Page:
For more information about the symposium “Imagining Media Change,” please contact felix.brinker@engsem.uni-hannover.de or refer to the events page (https://medieninitiative.wordpress.com/events/).

Film & TV Reading Group: Imagining Technological Innovation

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In the summer semester 2013, the meetings of the Film & TV Reading Group will be organized around thematic units related to this semester’s overarching theme of “Imagining Media Change.” The first meeting, coming up on April 10, is devoted to “Imagining Technological Innovation.” (It will be followed by “Imagining Cinematic Transformation” on May 8 and “Imagining Media Archaeology” on June 5).

The texts for the first session are:

Franco Piperno, “Technological Innovation and Sentimental Education” (in: Radical Thought in Italy. A Potential Politics. Eds. Paolo Virno and Michael Hardt. Minneapolis & London: University of Minnesota Press, 1996. 122-130.)

and

Jussi Parikka, “Introduction: Cartographies of the Old and New” (in: What Is Media Archaeology? Hoboken: John Wiley & Sons, 2012. 1-18.)

We are always happy to welcome new participants to our informal discussion group! For more information, please contact Felix Brinker.

Imagining Media Change

imagining_media_change

This coming semester, the Initiative for Interdisciplinary Media Research is proud to present a series of events organized around the topic “Imagining Media Change.” The flyer above (click for a larger view) details these events, which include a series of film screenings, thematically focused discussion groups, and a symposium featuring keynotes by Jussi Parikka and Wanda Strauven!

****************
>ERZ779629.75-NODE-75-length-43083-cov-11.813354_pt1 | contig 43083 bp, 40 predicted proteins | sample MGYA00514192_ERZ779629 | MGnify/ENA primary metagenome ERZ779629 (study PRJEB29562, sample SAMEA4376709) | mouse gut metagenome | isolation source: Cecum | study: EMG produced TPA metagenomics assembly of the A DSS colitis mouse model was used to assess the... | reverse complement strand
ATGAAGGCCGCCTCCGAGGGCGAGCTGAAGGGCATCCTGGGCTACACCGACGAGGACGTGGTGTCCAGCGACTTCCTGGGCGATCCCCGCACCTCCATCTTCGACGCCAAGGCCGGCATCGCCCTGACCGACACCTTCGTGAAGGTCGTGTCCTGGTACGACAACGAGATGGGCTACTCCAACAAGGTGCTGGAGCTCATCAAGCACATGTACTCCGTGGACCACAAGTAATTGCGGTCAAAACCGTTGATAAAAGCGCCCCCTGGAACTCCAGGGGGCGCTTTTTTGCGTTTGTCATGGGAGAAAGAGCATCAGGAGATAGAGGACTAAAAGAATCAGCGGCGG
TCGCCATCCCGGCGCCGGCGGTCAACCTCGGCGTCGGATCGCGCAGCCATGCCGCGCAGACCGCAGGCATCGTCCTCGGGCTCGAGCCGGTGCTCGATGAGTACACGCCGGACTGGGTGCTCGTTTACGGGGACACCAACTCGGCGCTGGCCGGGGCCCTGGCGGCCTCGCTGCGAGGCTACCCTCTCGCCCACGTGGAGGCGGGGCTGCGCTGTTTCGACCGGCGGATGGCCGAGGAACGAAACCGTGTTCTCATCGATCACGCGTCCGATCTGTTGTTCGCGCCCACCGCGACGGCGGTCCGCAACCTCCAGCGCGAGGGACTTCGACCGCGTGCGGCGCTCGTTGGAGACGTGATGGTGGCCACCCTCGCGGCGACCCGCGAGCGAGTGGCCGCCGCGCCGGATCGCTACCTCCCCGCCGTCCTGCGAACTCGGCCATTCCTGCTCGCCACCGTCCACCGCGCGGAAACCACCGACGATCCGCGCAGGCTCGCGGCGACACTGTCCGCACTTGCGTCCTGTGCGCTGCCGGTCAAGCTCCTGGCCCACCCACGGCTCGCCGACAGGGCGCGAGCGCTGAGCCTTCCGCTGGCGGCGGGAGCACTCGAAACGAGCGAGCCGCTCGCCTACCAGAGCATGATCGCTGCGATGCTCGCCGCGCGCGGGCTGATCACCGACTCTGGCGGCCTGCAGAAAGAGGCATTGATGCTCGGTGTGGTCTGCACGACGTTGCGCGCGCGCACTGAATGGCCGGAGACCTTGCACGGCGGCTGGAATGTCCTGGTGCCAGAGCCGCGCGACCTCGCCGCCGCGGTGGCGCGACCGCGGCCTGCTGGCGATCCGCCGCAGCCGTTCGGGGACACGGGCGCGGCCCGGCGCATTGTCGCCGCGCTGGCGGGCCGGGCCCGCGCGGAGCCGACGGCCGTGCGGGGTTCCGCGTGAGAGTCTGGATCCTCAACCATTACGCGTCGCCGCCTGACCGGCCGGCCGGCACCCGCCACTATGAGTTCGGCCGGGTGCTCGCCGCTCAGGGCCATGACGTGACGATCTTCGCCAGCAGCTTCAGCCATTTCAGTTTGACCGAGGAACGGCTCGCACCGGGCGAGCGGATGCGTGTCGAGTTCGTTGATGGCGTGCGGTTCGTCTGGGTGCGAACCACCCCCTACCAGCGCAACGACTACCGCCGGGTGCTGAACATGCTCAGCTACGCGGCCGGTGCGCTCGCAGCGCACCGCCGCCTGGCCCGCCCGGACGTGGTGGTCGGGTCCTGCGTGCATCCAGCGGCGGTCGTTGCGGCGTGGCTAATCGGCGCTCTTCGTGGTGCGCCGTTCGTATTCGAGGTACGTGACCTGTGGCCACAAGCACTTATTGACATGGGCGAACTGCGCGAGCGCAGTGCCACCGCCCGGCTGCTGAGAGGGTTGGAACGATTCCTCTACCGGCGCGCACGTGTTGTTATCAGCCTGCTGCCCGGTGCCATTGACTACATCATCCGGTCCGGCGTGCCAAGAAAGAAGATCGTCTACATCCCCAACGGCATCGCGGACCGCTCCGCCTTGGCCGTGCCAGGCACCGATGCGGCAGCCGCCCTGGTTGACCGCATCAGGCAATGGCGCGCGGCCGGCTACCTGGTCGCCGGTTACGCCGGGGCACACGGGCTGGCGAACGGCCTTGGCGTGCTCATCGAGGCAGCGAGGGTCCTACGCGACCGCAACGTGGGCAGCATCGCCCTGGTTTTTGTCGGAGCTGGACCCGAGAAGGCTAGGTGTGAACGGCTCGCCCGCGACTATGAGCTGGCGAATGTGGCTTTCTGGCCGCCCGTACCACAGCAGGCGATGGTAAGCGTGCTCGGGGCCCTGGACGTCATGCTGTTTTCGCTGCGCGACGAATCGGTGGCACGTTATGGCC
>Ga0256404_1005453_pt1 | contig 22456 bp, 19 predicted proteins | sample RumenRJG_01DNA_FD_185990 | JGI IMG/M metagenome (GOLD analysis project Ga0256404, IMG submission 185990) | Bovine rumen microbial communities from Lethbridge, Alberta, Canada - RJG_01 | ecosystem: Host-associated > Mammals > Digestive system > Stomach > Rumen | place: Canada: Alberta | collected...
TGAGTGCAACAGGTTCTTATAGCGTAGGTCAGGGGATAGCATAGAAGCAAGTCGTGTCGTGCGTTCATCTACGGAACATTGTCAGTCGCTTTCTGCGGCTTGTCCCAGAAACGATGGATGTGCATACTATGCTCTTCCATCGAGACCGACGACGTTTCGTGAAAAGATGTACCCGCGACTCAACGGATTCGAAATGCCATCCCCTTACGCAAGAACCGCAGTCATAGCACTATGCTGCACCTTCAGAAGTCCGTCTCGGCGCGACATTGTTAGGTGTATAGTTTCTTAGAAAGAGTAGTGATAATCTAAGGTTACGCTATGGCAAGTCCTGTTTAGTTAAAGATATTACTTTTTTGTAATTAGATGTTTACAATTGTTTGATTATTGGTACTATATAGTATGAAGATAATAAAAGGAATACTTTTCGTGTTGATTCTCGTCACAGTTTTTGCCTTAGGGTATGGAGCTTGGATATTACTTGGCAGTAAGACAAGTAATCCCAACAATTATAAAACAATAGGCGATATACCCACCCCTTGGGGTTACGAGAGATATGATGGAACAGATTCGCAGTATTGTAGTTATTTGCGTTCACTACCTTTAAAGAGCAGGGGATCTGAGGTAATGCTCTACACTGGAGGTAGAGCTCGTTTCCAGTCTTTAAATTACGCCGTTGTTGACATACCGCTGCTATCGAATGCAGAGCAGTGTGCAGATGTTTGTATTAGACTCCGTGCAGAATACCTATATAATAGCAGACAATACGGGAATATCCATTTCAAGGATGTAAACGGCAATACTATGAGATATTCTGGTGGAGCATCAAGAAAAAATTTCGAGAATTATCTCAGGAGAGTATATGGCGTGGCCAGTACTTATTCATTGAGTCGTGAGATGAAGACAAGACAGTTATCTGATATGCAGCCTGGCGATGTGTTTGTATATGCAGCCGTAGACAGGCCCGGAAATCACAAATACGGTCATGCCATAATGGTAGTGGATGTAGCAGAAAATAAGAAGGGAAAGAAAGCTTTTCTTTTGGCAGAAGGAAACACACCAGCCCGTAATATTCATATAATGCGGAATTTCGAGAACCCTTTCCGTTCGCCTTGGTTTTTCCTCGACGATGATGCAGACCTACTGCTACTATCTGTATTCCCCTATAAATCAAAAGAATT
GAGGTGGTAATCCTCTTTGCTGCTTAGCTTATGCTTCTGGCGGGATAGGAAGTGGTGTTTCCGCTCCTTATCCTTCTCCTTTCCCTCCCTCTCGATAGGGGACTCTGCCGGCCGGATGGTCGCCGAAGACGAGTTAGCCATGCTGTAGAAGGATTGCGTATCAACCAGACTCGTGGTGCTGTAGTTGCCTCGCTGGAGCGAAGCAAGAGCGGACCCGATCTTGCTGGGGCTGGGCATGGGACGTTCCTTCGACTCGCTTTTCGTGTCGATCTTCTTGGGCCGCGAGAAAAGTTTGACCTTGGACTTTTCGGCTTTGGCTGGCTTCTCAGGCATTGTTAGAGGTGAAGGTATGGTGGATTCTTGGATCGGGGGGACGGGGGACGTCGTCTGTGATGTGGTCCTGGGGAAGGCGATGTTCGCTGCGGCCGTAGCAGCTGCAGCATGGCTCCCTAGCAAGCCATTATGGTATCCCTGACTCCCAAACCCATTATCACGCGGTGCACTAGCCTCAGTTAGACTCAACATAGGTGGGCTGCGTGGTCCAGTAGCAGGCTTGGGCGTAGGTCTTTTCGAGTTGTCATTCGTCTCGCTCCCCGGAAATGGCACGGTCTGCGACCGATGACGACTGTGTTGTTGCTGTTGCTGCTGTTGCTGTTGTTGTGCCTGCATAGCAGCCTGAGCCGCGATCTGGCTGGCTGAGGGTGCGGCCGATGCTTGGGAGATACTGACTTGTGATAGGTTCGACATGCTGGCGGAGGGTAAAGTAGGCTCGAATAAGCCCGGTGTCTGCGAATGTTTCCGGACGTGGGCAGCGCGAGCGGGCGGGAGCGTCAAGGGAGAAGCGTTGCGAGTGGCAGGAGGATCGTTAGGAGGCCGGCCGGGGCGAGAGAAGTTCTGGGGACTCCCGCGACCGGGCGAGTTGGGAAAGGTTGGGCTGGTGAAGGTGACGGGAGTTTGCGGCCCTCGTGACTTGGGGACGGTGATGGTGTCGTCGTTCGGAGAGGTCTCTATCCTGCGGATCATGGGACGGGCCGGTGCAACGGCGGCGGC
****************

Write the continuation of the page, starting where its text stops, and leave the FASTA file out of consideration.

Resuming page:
More details to follow soon…

Happy Halloween, Or: Who’s Afraid of Media Theory?

What’s there to be afraid of anyway? The video above, which I repost here for Halloween, offers one sort of approach to this question by recontextualizing cinematic horror against a more diffuse sort of horror that emanates from a changing media environment.

The video is a screencast of a talk I gave at the 2010 annual meeting of the American Studies Association: “Media Crisis, Serial Chains, and the Mediation of Change: Frankenstein on Film.” Thematizing transitional phenomena of media change and transformation, the paper itself occupies a transitional place between my dissertation, Postnaturalism: Frankenstein, Film, and the Anthropotechnical Interface, and my current postdoctoral research on “Serial Figures and Media Change” (with Ruth Mayer, part of the DFG Research Unit “Popular Seriality–Aesthetics and Practice”).

The talk attempts to excavate a forgotten experiential dimension–an experience of crisis related to changes in the media landscape–that uncannily informs the iconic image of Frankenstein’s monster. The notion that media changes precipitate phenomenological crises, as I put forward here, is informed by Mark Hansen’s view that media define “the environment for life” (or, more generally, the environment for agency, as I propose in Postnaturalism). While media are embodied in discrete apparatic technologies, they are inseparable from the total milieu of agential capacities; media changes thus have both a local and a global dimension, and it is this global aspect (and the networked distribution of human and technical agencies that it signifies) that explains why media changes might occasion affective states of crisis, anxiety, the uncanny, or present themselves as just plain scary.